Over the past several years, many school districts, youth-based organizations, religious institutions, and municipalities have enlisted PolicyFind’s Insurance Archaeologists to locate their lost liability policies. This sharp increase in the demand for insurance archaeology correlates with individual states passing legislation that expands the statute of limitations for filing civil lawsuits related to child sexual abuse claims. 

In recent years, more than a dozen states nationwide have opened reviver statute ‘windows’ – either for a finite term (1-2 years, generally) or permanently. These windows allow survivors of sexual abuse to file previously time-barred civil lawsuits against perpetrators and associated organizations decades after the alleged acts occurred.

PolicyFind has conducted Insurance Archaeology for defendant organizations throughout the country and has been engaged most frequently in (but not limited to) California, New York, and New Jersey. However, the landscape of reviver statutes seems ever-evolving.


Most recently, in April, Maryland’s governor signed the Child Victims Act of 2023, eliminating the statute of limitations and allowing adult survivors of child sexual abuse to file a civil lawsuit, regardless of when the abuse happened. Maryland’s lookback window opens on October 1, 2023, and, similarly to Vermont and Maine, it will be open permanently.  


In California, just over a month after the Child Victims Act reviver statute ended in December of 2022, lawmakers introduced AB 452, the “Justice for Survivors Act”. While the Child Victims Act window was open for a 3-year period, if passed, AB 452 would eliminate the civil statute of limitations for child sexual abuse. The prior version would have opened a permanent lookback window. AB 452 passed the Assembly on May 25, 2023, and is now in the Senate for review.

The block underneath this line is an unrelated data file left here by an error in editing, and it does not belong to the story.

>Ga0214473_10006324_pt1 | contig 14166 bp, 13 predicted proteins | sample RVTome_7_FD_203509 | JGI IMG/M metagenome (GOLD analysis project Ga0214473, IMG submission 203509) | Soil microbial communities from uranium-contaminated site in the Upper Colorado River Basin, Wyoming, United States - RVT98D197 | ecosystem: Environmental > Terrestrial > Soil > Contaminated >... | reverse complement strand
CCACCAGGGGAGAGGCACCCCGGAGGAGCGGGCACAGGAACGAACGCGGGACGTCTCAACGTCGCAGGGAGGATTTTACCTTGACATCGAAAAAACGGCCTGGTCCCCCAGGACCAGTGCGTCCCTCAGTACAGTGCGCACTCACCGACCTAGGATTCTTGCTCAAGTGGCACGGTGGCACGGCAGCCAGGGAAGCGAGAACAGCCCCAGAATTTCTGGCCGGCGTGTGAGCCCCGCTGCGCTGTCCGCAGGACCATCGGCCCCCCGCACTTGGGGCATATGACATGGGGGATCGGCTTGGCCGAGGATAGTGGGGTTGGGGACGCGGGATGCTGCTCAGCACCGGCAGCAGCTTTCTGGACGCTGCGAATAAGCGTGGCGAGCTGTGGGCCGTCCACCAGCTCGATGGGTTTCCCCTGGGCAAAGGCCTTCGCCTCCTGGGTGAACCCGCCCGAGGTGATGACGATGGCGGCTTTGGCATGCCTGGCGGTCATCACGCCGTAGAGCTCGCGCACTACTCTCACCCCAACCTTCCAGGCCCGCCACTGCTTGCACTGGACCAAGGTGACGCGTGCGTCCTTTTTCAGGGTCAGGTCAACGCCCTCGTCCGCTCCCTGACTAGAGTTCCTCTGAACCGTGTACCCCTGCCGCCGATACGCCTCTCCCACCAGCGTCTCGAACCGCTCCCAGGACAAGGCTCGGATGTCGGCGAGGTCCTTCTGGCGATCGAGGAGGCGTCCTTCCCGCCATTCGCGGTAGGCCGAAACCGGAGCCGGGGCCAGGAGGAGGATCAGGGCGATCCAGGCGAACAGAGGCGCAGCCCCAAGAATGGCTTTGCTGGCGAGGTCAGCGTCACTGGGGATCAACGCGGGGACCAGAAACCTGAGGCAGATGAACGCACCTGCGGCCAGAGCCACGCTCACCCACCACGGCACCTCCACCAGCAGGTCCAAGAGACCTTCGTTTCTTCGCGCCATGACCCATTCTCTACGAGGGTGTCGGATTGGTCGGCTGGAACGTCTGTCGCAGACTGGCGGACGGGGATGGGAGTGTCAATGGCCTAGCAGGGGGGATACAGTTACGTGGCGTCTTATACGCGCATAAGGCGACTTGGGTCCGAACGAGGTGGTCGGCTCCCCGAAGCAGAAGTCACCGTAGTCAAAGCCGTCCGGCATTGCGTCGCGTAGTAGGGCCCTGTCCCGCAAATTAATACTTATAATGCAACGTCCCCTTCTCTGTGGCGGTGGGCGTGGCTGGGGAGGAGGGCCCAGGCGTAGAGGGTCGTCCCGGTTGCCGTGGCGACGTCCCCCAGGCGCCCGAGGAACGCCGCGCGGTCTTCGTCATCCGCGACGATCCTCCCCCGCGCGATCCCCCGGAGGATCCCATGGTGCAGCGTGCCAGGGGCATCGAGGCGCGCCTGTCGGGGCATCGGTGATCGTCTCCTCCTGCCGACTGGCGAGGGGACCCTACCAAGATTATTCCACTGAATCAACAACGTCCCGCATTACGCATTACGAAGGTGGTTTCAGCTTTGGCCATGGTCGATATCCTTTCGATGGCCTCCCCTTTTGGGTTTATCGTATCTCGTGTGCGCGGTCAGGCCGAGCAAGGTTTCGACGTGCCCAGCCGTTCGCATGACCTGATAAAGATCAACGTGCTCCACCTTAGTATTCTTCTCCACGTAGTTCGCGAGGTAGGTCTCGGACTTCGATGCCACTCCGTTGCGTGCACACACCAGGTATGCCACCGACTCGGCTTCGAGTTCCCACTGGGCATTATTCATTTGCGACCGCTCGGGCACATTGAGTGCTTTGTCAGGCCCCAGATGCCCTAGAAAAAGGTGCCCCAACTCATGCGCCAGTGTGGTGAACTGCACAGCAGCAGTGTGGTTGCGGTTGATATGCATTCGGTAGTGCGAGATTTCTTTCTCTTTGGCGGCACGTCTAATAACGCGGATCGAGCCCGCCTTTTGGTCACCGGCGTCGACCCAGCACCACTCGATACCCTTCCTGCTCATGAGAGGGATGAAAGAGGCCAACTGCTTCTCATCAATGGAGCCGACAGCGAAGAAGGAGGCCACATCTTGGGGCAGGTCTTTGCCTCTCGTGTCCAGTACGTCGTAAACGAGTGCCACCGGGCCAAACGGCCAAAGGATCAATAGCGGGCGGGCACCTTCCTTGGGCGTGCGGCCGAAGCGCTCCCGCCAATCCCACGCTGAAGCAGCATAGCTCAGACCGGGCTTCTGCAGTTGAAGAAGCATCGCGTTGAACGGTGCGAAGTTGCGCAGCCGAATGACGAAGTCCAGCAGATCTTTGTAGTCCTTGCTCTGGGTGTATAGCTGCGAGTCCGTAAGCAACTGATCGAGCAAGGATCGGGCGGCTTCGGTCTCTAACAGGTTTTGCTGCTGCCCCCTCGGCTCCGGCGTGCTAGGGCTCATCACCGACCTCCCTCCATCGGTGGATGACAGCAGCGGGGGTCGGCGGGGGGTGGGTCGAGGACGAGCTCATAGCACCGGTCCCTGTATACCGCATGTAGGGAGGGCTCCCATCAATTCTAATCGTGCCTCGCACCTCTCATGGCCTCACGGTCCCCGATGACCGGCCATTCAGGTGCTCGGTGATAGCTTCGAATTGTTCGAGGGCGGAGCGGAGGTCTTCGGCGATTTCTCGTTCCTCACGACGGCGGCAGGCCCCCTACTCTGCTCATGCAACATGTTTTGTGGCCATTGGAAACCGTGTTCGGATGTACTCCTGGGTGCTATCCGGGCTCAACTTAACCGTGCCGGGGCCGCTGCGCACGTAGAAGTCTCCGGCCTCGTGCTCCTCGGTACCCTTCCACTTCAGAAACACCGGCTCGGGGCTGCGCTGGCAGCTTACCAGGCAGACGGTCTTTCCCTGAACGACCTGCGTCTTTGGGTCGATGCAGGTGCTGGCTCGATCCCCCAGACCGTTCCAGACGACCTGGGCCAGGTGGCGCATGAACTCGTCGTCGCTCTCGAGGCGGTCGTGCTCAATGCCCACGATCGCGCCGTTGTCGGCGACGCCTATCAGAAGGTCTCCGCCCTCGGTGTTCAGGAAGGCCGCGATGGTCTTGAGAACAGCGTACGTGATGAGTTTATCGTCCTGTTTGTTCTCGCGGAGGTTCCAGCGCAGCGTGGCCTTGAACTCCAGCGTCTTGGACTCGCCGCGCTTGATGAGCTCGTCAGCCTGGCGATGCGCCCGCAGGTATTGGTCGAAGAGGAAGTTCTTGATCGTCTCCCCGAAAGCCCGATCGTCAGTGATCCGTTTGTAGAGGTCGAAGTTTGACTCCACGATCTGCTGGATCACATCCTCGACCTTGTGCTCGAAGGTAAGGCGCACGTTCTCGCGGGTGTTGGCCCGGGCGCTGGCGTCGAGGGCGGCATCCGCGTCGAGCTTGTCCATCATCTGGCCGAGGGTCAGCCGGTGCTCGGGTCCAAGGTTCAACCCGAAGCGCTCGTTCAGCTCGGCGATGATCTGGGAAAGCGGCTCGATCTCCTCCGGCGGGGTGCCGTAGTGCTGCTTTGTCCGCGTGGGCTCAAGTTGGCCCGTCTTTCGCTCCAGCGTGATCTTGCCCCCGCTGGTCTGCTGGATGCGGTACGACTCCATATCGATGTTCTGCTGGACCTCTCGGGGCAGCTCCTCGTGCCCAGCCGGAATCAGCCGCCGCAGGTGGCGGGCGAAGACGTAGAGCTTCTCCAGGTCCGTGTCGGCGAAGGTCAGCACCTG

In February, SB 676, the “Justice for Vulnerable Victims of Sexual Abuse Act” became law in Arkansas. The law opened a two-year window allowing survivors aged 55 and younger to file civil lawsuits against alleged perpetrators or responsible organizations. This window closes on January 31, 2024.

These matters are sensitive and undoubtedly full of complexities for defendant institutions. When a school district, a religious institution, or a non-profit receives a civil complaint of this nature, they will likely begin to assemble a team to assist them. The team will probably be anchored by the attorney representing the defendant’s institution. An Insurance Archaeologist needs to have a place of prominence on the team, too. Insurance Archeologists are the experts at bringing to light those often long buried or lost general liability insurance policies issued to the school or non-profit. These old General Liability policies can respond today and provide the funds needed to answer revived claims of abuse – even if the allegations span back to the 1960s. While these old policies can provide monetary relief, the policyholder must first prove the policy existed. This can be problematic, especially when the policies have long ago been discarded. 

Insurance Archeology is the practice of locating and retrieving proof of the existence, terms, conditions, and limits of lost or destroyed insurance policies. Under current and future reviver statutes and emerging new laws across the country, historical CGL policies issued to businesses, schools, churches, and other organizations, are the first line of assets to be explored to pay for claims against them.

Contact PolicyFind today to learn more about how to discover and reconstruct your organization’s historical liability insurance portfolio.